I’m not the kind of person who likes to ask for help.
Nor am I the kind of person who likes to pay for help.
I’m also not the kind of person who likes to have people in authority tell her that she is doing every single thing wrong. (Even though I voluntarily went to grad school, which is basically three years of that.)
This should tell you why it took me until last week to finally meet with a CPA and talk about my finances.
I wasn’t going to do it, either. I was going to use my online tax service and solve the tax problem on my own, like it was the SAT. I did great on the SAT.
Then I got an email from my online tax service. The CSR essentially said “I looked at the tax forms you tried to submit to us. Please take my advice. Your taxes are now so complicated that you really need to be working with a CPA.”
When your online tax service says please don’t work with us, you know it’s time.
The first step in swallowing my pride and working with a CPA was requesting an extension on my taxes. I have never requested an extension on anything, in my life. When I was an undergrad, and my senior honors thesis was due right after we all returned from Spring Break, I spent the entirety of Spring Break in a tiny room typing out 100 pages on Maurice Ravel’s experiences during World War I. Everyone else requested extensions. My honors adviser actually asked me, “Why didn’t you request an extension? You were supposed to.”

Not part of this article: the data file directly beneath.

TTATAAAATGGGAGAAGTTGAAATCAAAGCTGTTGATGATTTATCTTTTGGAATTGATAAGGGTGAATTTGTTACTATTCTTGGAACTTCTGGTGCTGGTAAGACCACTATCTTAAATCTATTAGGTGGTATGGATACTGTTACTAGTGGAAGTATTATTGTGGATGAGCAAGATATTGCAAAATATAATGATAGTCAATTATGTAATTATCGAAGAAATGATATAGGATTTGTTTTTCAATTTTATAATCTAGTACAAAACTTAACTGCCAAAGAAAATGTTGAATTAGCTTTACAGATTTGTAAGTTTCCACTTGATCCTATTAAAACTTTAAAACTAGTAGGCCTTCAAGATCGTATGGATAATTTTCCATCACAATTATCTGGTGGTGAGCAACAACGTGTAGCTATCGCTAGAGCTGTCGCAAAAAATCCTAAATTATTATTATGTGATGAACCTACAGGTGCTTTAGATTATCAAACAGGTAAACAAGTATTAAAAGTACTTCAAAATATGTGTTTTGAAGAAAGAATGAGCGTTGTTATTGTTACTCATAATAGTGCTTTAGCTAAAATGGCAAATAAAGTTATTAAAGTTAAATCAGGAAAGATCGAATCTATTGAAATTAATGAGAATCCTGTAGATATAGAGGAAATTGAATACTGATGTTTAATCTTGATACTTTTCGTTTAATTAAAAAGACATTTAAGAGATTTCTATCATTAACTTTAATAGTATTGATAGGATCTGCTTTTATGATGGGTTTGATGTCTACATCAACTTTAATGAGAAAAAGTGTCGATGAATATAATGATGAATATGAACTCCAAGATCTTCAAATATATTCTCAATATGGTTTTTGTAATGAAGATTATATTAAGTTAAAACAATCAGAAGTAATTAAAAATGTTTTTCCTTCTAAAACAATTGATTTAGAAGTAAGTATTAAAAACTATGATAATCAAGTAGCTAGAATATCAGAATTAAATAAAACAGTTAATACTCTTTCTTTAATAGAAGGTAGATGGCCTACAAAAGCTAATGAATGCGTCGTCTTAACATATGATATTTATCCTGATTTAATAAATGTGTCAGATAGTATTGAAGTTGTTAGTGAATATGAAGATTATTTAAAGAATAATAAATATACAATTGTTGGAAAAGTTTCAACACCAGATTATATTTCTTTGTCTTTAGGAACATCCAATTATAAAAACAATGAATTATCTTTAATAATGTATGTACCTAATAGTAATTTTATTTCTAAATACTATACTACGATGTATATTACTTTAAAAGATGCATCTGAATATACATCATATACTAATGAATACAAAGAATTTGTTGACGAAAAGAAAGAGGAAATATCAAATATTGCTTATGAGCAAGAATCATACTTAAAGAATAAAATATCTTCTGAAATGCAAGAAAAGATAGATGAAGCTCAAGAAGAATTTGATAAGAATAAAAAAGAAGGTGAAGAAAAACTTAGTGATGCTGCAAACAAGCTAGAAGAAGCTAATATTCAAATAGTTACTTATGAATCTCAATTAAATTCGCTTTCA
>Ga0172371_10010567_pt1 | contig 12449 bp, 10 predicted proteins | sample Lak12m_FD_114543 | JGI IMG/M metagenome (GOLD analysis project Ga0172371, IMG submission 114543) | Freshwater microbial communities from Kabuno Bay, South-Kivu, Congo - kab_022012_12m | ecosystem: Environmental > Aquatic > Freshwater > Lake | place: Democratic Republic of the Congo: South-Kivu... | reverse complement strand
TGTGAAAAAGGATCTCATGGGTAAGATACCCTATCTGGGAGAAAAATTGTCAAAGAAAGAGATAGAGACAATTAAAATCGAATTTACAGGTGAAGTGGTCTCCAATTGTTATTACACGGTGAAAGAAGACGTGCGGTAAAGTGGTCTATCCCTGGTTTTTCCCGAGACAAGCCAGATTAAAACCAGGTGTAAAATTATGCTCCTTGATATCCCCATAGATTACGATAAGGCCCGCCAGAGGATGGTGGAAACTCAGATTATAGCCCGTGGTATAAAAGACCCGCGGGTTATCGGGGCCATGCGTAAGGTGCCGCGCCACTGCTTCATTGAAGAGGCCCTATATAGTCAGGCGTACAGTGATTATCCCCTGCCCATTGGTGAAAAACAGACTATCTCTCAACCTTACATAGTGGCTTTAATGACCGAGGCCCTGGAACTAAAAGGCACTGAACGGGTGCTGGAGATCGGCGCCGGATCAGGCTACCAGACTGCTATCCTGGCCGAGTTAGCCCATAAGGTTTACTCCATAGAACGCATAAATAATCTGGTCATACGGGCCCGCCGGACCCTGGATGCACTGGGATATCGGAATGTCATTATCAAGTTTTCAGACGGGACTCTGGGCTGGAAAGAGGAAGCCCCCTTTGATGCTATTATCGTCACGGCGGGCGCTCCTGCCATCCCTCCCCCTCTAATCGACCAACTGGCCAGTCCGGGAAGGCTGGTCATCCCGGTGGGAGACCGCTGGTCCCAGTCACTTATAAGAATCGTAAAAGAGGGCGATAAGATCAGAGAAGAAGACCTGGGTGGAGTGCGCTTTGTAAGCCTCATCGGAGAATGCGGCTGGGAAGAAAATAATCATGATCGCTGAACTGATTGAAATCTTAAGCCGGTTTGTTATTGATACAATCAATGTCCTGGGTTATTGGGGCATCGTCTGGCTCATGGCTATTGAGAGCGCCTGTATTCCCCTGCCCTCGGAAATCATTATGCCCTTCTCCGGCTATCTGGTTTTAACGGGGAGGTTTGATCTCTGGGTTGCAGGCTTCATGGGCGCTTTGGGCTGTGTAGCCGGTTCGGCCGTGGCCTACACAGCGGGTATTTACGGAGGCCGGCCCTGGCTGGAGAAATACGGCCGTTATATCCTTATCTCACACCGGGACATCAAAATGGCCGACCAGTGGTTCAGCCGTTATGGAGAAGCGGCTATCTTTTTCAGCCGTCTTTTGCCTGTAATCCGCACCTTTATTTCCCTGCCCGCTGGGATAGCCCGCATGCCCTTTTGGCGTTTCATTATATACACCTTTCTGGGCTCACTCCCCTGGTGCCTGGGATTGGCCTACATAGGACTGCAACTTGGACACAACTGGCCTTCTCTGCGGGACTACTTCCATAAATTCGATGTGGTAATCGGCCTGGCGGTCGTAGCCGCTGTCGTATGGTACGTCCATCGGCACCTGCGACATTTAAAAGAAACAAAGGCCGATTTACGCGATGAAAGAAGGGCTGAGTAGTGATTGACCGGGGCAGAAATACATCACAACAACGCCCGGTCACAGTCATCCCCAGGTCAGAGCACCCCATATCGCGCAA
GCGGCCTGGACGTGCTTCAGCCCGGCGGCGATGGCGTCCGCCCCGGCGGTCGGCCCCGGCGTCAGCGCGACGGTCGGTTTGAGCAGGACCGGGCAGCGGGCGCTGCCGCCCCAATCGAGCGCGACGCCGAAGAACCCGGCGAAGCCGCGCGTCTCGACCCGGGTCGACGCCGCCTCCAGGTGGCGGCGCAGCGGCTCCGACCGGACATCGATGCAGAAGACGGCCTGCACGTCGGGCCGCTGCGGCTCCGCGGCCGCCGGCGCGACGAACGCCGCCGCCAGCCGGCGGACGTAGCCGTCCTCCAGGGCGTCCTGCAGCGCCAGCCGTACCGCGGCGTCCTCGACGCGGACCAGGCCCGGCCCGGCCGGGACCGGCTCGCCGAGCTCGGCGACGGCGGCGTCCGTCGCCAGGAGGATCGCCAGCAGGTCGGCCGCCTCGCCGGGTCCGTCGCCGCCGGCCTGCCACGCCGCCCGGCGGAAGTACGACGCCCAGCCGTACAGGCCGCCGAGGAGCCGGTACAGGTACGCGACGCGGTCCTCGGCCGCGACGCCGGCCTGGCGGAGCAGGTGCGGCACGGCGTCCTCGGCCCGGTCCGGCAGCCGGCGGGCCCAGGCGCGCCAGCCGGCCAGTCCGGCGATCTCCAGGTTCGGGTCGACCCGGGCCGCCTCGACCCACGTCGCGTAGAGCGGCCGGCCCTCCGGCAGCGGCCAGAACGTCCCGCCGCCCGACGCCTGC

So now I have an extension on my taxes, and, as of last week, I have a CPA.
He is really nice and not scary at all. He didn’t spend any time telling me that I was doing anything wrong. Instead, he showed me how he could make my life, or at least “my life in relationship to my business finances,” easier and better.
I highly advocate getting your own CPA, should you need one. Even if it means swallowing your pride and admitting you aren’t clever enough to understand the intricacies of self-employed finances and taxes on your own.
Also, I highly advocate one of you making a time machine, going back to Spring 2004, and telling me to spend Spring Break with my friends instead of sitting in a tiny room, alone, sweating over a thesis and hitting “refresh” to see if Strong Bad had posted his 100th email yet.
Photo: Alexander Baxevanis